The African Digital Rights Network brings together activists, researchers, journalists, and policymakers working on digital rights in Africa. 

Network members share a commitment to opening online democratic space and to enabling citizens to freely exercise their digital rights including the rights to privacy and to freedom of opinion and speech.
 

Our initial Digital Rights reports identified a wide range of citizen use of digital technologies to open up new civic space online in order to exercise their rights to opinion and expression. The reports also identified an even larger range of tech tools and tactics being deployed by governments and corporations to close down online civic space. 

Our new Surveillance Law reports examines surveillance legislation in six different African countries to understand more about the ways that legislation is used both to open and protect civic space but also how it is circumvented by state agencies in ways that violate privacy and other fundamental rights.

Surveillance Law in African: a review of six countries 

Our new report reviews the legal protections of privacy rights in African legislation and focuses on Egypt, Kenya, Nigeria, Senegal, South Africa and Sudan and can be downloaded here

  • We led the DSA conference track "From Hashtag Openings to Disinformation Closings: digital openings and closings of online civic space" in 2021.
     
  • In 2022 we are convening a conference track on Digital Rights & Activism. Paper submissions are now open. The conference will be in Lima, Peru. 25-27 May 2022.
     
  • We are publishing a collected edition book on Digital Citizenship in Africa in 2022 with Zed Books as part of our Digital Africa series.
     
  • We are publishing a collected edition book on Digital Disinformation in Africa in 2023 with Zed Books as part of our Digital Africa series.
     
  • We are expanding the Network by admitting additional members from new countries or who bring expertise from new thematic areas

For more information on membership, research collaborations, or media enquiries contact us.

 

 

Digital Rights 
Country Reports

The African Digital Rights network has published ten Digital Rights Landscape Reports by authors from

Zimbabwe, Zambia, Uganda, Sudan, 
South Africa, Nigeria, Kenya, Ethiopia, 
Egypt, and Cameroon.

  • We are hosting the DSA conference track "From Hashtag Openings to Disinformation Closings: digital openings and closings of online civic space"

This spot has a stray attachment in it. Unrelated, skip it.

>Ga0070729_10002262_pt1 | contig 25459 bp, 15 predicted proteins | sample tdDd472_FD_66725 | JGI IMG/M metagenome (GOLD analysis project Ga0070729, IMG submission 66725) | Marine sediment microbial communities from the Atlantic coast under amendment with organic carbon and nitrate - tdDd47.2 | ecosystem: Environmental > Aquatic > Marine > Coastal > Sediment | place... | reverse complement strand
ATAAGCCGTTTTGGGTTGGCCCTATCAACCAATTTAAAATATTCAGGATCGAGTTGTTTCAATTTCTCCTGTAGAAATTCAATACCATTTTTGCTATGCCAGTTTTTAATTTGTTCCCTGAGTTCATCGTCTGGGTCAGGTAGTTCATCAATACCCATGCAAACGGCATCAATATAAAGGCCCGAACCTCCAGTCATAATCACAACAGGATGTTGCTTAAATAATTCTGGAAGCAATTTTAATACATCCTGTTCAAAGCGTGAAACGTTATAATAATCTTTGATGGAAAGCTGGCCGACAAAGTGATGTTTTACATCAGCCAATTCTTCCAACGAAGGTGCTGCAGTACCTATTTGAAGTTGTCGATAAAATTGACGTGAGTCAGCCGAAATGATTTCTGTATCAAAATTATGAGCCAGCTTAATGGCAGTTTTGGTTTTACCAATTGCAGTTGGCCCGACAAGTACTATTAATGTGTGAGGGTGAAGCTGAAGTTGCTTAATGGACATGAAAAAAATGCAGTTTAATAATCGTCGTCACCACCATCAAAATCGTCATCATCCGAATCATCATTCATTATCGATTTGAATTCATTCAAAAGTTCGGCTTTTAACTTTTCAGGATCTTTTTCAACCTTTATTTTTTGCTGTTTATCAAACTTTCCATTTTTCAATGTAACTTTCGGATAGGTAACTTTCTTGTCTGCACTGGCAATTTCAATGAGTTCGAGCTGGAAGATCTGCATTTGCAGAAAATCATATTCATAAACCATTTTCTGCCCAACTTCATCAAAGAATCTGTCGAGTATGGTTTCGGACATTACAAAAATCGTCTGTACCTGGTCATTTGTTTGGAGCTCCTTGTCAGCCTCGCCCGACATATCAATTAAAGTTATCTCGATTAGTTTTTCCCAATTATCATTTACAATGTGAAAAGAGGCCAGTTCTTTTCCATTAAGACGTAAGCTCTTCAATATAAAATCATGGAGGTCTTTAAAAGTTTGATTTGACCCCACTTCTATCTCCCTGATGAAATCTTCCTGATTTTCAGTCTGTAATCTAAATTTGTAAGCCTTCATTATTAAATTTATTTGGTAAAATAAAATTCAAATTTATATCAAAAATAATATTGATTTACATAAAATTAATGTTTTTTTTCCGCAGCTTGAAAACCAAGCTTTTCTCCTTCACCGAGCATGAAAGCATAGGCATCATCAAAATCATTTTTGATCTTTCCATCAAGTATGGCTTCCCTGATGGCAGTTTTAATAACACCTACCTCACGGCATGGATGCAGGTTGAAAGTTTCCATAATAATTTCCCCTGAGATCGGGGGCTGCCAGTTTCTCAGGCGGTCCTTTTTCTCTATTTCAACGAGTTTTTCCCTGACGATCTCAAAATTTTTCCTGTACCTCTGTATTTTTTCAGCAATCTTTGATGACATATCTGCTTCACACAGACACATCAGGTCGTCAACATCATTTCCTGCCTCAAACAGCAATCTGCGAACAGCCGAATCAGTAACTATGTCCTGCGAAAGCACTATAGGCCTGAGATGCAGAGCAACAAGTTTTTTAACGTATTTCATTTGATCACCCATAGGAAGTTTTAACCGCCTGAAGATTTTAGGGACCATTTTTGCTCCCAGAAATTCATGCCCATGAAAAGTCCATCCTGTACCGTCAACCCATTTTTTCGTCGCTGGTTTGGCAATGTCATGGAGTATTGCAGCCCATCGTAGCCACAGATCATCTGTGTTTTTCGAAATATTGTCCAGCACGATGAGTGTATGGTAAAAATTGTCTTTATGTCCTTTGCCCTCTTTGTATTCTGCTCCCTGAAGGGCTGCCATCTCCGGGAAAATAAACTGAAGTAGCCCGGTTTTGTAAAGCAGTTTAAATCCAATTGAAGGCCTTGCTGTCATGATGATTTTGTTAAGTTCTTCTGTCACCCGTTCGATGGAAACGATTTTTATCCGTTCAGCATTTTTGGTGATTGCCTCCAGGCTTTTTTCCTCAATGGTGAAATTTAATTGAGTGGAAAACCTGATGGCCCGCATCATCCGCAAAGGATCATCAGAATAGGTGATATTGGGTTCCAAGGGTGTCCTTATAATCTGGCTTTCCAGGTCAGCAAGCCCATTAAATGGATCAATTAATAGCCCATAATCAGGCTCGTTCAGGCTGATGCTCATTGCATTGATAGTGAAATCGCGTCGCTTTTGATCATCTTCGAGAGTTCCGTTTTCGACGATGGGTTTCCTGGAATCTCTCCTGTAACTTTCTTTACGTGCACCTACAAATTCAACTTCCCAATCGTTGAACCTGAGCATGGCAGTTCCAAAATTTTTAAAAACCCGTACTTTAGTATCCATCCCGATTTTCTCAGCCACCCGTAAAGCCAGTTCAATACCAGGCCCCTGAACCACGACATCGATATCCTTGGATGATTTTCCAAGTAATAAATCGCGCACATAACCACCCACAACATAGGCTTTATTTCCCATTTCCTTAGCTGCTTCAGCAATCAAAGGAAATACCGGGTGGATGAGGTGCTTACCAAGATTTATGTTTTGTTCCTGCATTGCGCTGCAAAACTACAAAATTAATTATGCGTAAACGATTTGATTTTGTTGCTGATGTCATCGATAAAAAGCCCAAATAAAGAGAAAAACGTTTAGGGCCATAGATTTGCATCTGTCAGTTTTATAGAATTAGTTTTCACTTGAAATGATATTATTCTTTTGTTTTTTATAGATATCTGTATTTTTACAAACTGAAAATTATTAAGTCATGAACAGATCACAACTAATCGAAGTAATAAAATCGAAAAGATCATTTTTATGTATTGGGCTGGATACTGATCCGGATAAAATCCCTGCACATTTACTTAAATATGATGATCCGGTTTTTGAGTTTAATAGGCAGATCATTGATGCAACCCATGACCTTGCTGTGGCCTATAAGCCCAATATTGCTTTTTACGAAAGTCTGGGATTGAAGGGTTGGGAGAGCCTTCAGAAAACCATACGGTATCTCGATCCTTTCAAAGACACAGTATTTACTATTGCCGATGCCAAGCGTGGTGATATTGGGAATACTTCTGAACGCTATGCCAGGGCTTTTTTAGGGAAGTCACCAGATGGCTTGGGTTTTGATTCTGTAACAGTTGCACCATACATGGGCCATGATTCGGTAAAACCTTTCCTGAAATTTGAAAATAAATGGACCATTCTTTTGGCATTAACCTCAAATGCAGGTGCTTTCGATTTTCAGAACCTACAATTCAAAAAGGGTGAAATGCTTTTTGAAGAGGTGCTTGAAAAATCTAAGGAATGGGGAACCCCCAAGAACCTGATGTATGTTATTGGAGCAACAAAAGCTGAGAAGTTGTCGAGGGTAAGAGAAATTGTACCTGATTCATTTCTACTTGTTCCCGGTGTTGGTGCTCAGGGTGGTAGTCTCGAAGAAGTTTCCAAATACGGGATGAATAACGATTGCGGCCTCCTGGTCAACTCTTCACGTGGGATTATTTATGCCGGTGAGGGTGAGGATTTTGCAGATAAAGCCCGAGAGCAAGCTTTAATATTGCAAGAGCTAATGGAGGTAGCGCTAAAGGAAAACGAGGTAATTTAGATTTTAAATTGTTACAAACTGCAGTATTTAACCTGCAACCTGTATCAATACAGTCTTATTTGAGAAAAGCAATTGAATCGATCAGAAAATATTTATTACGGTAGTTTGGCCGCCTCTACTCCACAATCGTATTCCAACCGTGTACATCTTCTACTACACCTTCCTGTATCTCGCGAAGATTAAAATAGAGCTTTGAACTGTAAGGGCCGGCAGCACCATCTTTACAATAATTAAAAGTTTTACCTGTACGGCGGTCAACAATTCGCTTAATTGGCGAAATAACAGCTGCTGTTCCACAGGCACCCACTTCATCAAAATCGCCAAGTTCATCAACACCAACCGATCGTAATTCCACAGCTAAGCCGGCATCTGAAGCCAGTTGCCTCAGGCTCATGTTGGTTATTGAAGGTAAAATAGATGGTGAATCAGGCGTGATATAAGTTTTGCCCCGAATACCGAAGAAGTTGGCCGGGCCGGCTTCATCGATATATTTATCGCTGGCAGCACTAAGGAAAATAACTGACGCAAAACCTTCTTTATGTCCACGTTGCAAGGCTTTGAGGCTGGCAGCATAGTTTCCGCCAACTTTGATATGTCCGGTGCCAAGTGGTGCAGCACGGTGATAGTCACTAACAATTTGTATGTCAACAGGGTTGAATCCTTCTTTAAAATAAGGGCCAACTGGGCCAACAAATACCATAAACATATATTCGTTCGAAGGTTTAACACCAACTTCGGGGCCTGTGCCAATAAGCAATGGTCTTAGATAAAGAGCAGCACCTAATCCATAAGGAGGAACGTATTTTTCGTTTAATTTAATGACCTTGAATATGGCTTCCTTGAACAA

• We have begun new research on Digital Citizenship in Africa for publication in June
     
  • We are publishing three books as part of our Digital Africa series
     
  • We are expanding the Network by admitting additional members from new countries or who bring expertise from new thematic areas

For more information on membership, research collaborations, or media enquiries contact us.

 

 

Our first publication documented the main digital openings and closings as illustrated below.
 
Openings and Closings

Digital Rights Whack-a-Mole 

Reading across the ten Digital Rights Country Reports one pattern that emerges is that every new generation of technology used by activists to enable freedom of expression is met by multipe government tactics to deny citizens their digital rights. This happened with SMS activism, blogging, social media and even with privacy and anonymisation tools. The dynamic resembles one where repressive governments play whack-a-mole with citizens digital rights. 

Citizen-led campaigns like #RhodesMustFall in South Africa, #ENDSARS in Nigeria, and #FreeBobiWine in Uganda opened online space and put neglected issues on the national and international agendas. Repressive governments have invested heavily in digital surveillance, disinformation and internet disruption technologies to deter dissent and dampen online democracy. This contestation of digital space is unequal. For every new technology used by citizens to open democratic space online there seem to be three or four new repressive tools or tactics deployed by the state or other powerful groups. 

Funders

the African Digital Rights Network gratefully acknowledges financial support from 

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